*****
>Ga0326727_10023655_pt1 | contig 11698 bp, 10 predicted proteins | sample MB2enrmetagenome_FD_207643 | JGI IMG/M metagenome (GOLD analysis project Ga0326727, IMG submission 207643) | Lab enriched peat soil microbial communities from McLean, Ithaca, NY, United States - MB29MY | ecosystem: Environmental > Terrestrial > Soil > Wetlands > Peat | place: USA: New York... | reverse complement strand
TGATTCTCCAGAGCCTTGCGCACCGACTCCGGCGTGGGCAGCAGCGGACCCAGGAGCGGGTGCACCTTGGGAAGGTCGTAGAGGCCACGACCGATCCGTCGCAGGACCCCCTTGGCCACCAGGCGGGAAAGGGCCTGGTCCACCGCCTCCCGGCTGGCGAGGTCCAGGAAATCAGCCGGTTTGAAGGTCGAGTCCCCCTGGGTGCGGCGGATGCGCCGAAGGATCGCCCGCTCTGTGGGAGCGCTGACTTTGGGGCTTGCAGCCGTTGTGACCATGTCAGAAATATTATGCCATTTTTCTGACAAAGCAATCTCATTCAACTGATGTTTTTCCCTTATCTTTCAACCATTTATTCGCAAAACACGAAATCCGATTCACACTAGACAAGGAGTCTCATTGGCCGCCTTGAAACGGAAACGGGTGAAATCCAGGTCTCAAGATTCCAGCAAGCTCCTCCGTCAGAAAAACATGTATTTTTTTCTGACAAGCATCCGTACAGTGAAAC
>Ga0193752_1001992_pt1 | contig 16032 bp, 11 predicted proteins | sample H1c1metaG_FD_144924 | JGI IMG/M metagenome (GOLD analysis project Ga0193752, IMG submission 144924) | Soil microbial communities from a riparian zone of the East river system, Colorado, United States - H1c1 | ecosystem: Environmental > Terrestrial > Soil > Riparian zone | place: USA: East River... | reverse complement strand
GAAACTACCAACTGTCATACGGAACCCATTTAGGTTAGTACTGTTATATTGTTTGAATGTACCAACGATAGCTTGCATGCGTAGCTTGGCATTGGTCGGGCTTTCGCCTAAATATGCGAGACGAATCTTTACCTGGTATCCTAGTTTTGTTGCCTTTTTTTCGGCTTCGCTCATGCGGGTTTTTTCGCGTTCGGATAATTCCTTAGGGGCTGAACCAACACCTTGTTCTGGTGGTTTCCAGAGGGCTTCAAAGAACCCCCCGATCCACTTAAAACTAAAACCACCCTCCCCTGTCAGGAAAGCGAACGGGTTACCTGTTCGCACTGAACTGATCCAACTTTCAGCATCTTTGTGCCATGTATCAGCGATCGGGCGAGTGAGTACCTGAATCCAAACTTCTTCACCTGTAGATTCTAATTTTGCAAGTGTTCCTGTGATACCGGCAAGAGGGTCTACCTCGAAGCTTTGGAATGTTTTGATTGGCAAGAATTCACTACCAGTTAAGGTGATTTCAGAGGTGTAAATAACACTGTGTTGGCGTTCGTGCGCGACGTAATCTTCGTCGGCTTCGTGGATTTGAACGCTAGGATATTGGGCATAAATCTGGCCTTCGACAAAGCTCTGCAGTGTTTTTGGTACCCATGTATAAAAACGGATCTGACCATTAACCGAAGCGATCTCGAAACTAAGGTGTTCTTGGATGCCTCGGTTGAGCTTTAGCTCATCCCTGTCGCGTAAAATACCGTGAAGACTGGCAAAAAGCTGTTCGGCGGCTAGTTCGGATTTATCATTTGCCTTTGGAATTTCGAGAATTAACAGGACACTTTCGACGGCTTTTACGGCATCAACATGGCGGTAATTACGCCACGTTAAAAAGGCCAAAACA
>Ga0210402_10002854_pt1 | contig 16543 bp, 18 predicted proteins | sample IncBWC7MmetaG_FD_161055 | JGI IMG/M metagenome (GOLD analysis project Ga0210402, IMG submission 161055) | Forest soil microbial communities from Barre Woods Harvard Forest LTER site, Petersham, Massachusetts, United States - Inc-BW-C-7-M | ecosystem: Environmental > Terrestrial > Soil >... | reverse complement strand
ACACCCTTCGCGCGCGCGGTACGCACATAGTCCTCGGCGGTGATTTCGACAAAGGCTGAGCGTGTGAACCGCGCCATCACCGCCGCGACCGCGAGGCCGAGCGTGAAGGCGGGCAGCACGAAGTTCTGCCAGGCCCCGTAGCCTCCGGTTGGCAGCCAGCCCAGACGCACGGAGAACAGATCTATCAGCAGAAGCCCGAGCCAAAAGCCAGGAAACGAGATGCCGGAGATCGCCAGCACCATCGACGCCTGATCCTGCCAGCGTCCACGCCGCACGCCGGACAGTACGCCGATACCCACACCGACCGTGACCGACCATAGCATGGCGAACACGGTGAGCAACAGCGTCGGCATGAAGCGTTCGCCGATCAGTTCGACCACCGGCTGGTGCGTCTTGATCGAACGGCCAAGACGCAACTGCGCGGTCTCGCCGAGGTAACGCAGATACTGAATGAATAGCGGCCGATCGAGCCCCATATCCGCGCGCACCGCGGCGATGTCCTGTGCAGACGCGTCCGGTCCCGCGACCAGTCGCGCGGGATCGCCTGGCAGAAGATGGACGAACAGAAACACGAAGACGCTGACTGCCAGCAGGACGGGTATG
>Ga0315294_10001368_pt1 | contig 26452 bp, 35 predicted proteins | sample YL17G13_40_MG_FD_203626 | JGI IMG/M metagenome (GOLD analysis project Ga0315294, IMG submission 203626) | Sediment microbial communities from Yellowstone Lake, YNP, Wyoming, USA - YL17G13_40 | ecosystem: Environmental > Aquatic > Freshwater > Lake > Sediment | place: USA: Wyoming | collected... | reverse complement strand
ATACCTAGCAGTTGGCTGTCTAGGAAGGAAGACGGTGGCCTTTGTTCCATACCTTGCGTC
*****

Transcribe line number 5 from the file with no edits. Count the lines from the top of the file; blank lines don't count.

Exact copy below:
>Ga0210402_10002854_pt1 | contig 16543 bp, 18 predicted proteins | sample IncBWC7MmetaG_FD_161055 | JGI IMG/M metagenome (GOLD analysis project Ga0210402, IMG submission 161055) | Forest soil microbial communities from Barre Woods Harvard Forest LTER site, Petersham, Massachusetts, United States - Inc-BW-C-7-M | ecosystem: Environmental > Terrestrial > Soil >... | reverse complement strand